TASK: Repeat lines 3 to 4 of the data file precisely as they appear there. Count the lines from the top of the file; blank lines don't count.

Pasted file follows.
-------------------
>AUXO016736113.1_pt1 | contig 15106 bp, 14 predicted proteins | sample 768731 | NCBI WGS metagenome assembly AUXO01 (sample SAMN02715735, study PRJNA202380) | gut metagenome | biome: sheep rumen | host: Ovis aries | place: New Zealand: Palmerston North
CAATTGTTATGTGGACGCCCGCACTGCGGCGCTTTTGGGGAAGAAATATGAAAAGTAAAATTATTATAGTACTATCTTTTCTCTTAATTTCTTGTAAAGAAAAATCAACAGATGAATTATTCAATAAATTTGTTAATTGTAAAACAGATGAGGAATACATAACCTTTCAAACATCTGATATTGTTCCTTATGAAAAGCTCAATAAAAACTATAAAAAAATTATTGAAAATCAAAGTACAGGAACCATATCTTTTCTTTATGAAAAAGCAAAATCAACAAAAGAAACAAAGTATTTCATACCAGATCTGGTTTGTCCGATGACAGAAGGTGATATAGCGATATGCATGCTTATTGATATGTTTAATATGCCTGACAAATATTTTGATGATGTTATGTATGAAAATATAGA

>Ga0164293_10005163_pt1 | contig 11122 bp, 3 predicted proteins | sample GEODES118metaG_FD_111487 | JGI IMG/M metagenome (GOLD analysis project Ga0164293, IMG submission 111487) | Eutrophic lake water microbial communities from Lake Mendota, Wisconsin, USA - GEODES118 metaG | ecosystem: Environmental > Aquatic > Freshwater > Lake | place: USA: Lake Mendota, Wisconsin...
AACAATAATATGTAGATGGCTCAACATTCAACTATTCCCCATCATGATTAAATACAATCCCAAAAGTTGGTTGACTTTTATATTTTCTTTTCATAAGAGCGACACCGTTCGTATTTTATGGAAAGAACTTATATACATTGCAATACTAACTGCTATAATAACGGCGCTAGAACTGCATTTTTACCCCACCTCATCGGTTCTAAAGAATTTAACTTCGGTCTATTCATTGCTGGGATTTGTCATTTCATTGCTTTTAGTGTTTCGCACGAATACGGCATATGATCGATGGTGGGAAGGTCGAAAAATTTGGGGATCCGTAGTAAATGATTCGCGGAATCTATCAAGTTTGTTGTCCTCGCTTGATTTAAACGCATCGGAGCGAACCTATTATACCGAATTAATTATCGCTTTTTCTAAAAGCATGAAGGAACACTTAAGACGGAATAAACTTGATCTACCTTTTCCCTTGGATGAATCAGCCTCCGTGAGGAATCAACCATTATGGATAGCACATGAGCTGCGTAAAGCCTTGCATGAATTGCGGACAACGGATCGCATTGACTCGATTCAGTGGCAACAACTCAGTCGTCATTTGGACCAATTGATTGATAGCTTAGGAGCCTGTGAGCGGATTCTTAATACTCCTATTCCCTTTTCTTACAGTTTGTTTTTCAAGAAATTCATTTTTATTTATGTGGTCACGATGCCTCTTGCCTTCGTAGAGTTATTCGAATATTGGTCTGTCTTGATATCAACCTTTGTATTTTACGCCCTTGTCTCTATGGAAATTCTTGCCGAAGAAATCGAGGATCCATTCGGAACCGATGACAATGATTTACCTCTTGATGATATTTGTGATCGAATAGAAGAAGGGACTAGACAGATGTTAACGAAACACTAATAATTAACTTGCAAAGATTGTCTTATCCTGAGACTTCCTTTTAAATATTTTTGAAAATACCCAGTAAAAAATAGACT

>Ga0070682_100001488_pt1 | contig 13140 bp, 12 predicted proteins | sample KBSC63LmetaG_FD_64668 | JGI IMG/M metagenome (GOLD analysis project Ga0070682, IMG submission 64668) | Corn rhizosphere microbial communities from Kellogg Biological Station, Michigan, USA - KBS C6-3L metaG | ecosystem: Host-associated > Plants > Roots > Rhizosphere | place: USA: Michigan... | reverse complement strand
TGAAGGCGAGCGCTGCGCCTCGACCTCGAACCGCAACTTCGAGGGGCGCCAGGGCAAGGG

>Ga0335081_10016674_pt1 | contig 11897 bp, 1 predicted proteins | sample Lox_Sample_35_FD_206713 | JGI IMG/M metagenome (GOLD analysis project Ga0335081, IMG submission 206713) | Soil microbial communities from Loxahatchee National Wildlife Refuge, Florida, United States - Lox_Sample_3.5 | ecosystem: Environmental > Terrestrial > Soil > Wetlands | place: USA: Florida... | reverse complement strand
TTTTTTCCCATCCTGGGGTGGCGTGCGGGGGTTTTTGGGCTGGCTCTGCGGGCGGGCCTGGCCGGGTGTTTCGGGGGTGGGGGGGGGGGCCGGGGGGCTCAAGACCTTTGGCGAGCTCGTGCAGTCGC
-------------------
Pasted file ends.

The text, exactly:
>Ga0164293_10005163_pt1 | contig 11122 bp, 3 predicted proteins | sample GEODES118metaG_FD_111487 | JGI IMG/M metagenome (GOLD analysis project Ga0164293, IMG submission 111487) | Eutrophic lake water microbial communities from Lake Mendota, Wisconsin, USA - GEODES118 metaG | ecosystem: Environmental > Aquatic > Freshwater > Lake | place: USA: Lake Mendota, Wisconsin...
AACAATAATATGTAGATGGCTCAACATTCAACTATTCCCCATCATGATTAAATACAATCCCAAAAGTTGGTTGACTTTTATATTTTCTTTTCATAAGAGCGACACCGTTCGTATTTTATGGAAAGAACTTATATACATTGCAATACTAACTGCTATAATAACGGCGCTAGAACTGCATTTTTACCCCACCTCATCGGTTCTAAAGAATTTAACTTCGGTCTATTCATTGCTGGGATTTGTCATTTCATTGCTTTTAGTGTTTCGCACGAATACGGCATATGATCGATGGTGGGAAGGTCGAAAAATTTGGGGATCCGTAGTAAATGATTCGCGGAATCTATCAAGTTTGTTGTCCTCGCTTGATTTAAACGCATCGGAGCGAACCTATTATACCGAATTAATTATCGCTTTTTCTAAAAGCATGAAGGAACACTTAAGACGGAATAAACTTGATCTACCTTTTCCCTTGGATGAATCAGCCTCCGTGAGGAATCAACCATTATGGATAGCACATGAGCTGCGTAAAGCCTTGCATGAATTGCGGACAACGGATCGCATTGACTCGATTCAGTGGCAACAACTCAGTCGTCATTTGGACCAATTGATTGATAGCTTAGGAGCCTGTGAGCGGATTCTTAATACTCCTATTCCCTTTTCTTACAGTTTGTTTTTCAAGAAATTCATTTTTATTTATGTGGTCACGATGCCTCTTGCCTTCGTAGAGTTATTCGAATATTGGTCTGTCTTGATATCAACCTTTGTATTTTACGCCCTTGTCTCTATGGAAATTCTTGCCGAAGAAATCGAGGATCCATTCGGAACCGATGACAATGATTTACCTCTTGATGATATTTGTGATCGAATAGAAGAAGGGACTAGACAGATGTTAACGAAACACTAATAATTAACTTGCAAAGATTGTCTTATCCTGAGACTTCCTTTTAAATATTTTTGAAAATACCCAGTAAAAAATAGACT